|Religions||Muslim 87.2%, Protestant 7%, Roman Catholic 2.9%, Hindu 1.7%, other 0.9% (includes Buddhist and Confucian), unspecified 0.4%|
|Languages||Bahasa Indonesia (official, modified form of Malay), English, Dutch, local dialects (of which the most widely spoken is Javanese)|
Despite challenges, Indonesia continues to attract foreign investment. Private consumption is the backbone of the economy and the middle class is growing, making Indonesia a promising place for consumer product companies. Indonesia has ambitious plans to improve its infrastructure with a focus on expanding access to energy, strengthening its maritime transport corridors, which includes building roads, ports, railways and airports, as well as improving agricultural production, telecommunications, and broadband networks throughout the country. Indonesia continues to attract foreign franchises and consumer product manufacturers. Since October 2014, the Indonesian government has prioritised boosting investment, including foreign investment, to support Indonesia’s economic growth goals, and has committed to reducing bureaucratic barriers to investment, including announcing the creation of a “one-stop-shop” for permits and licenses at the Investment Coordination Board.
However, factors such as a decentralised decision-making process, legal uncertainty, economic nationalism, and powerful domestic vested interests create a complex and difficult investment climate. The Indonesian government’s requirements, both formal and informal, to partner with Indonesian companies and purchase goods and services locally, restrictions on some imports and exports, and pressure to make substantial, long-term investment commitments, also factor into foreign investors’ plans. Investors continue to cite corruption as an obstacle to pursuing opportunities in Indonesia. Other barriers include poor government coordination, the slow rate of land acquisition for infrastructure projects, poor enforcement of contracts, an uncertain regulatory environment, and lack of transparency in the development of laws and regulations. New regulations are at times difficult to decipher and often lack sufficient notice and socialisation for those impacted. The lack of coordination among ministries creates redundant and slow processes, such as for securing business licenses and import permits and, at times, conflicting regulations. Indonesia restricts foreign investment in some sectors through a Negative Investment List. The latest version, issued in 2014, details the sectors in which foreign investment is restricted and outlines the foreign equity limits in a number of sectors. In February, 2016 the Indonesian government announced a major revision to the Negative Investment List; however the revised regulation with details of this potential liberalization had not been issued as of May 2016. So, for the time being, telecommunications, pharmaceuticals, e-commerce, film and creative industries, construction and other sectors remain closed to foreign investment. Energy and mining also face significant investment barriers. Indonesia began to abrogate its more than 60 existing Bilateral Investment Treaty agreements (BITs) in February 2014, allowing the agreements to expire.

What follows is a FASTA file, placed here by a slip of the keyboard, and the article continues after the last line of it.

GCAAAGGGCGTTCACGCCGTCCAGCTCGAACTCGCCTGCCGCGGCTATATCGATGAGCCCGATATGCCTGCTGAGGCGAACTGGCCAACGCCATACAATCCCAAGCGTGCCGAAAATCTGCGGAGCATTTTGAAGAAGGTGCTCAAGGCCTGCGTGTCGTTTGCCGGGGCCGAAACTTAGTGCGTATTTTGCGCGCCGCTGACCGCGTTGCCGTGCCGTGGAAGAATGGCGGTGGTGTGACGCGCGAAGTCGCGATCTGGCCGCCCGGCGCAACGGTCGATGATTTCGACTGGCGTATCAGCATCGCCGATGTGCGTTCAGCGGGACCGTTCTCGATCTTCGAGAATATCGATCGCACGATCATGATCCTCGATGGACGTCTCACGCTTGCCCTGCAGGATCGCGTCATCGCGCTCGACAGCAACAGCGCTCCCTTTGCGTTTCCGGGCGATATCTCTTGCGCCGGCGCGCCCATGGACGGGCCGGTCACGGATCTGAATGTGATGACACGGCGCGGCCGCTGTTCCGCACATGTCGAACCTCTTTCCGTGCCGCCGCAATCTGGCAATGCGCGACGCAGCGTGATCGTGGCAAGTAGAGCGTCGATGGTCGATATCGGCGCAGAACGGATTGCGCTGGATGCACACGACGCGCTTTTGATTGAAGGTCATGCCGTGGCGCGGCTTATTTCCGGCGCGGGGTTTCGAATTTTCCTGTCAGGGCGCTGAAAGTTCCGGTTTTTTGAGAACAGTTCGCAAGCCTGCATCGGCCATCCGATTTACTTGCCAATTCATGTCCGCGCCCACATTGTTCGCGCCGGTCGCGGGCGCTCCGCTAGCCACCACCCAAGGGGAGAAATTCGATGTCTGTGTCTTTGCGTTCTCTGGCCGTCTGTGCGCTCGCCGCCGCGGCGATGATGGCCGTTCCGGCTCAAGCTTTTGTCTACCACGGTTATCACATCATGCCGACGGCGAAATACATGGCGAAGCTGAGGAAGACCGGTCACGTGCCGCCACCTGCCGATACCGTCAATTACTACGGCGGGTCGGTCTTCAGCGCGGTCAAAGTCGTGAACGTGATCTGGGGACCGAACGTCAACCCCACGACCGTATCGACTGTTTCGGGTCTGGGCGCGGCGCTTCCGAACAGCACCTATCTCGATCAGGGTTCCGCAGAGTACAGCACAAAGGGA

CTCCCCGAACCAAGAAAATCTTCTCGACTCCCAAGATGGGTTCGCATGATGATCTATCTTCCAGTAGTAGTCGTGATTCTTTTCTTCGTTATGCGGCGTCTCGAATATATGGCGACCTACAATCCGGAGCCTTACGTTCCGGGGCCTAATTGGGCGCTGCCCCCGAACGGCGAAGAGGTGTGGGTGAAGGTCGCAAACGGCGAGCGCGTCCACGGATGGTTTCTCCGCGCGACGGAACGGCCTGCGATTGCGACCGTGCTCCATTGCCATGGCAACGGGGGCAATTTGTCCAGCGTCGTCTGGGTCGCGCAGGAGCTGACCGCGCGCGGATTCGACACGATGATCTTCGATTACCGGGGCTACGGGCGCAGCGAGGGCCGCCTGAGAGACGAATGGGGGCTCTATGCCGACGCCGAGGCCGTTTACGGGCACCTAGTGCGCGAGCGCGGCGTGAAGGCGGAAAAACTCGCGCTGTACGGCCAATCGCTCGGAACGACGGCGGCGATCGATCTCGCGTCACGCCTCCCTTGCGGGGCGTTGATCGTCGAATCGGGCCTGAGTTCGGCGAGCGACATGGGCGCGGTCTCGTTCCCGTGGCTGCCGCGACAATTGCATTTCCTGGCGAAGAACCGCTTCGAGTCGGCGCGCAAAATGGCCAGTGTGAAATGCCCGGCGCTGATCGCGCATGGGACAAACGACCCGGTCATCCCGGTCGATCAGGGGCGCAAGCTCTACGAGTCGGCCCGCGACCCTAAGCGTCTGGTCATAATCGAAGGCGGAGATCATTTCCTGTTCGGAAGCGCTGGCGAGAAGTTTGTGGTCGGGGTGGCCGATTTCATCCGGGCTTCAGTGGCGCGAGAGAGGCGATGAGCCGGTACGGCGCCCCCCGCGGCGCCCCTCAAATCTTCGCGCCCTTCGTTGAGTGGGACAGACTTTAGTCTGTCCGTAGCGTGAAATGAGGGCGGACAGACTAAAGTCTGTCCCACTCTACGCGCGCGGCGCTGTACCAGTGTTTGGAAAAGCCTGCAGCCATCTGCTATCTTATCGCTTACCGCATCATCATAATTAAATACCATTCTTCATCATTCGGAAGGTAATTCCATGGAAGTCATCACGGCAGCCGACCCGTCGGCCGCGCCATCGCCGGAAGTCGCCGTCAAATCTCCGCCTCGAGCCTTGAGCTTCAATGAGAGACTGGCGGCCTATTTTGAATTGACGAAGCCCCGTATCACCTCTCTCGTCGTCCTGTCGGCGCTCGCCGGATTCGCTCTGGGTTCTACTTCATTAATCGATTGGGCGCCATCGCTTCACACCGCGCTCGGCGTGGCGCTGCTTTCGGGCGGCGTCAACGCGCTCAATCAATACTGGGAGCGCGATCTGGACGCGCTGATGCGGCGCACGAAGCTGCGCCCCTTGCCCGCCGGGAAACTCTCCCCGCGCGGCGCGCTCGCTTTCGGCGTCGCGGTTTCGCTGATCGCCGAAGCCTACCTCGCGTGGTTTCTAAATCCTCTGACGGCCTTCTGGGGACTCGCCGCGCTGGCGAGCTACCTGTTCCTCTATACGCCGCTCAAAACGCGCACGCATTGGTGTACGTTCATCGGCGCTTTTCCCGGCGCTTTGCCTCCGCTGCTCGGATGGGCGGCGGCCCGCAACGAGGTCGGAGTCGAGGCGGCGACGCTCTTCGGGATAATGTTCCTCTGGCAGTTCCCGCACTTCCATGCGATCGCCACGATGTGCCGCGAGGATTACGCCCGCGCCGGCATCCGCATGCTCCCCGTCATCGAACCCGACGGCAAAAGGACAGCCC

Country Introduction & Key Economic Data:
The World Factbook:
Statistical information - UNCTAD Stat:
Economist Intelligence Unit Country Reports:
Knoema “World Data Atlas”:
Business Environment & Market Opportunities:
Indonesia Doing Business Guide:
IFC/World Bank “Doing Business” Report 2017 - Ranked 91 / 191:
Transparency International “Corruption Perception Index” - Ranked 90 / 176:
World Economic Form – Global Competitiveness Report (2016/2017) - Ranked 41 / 138: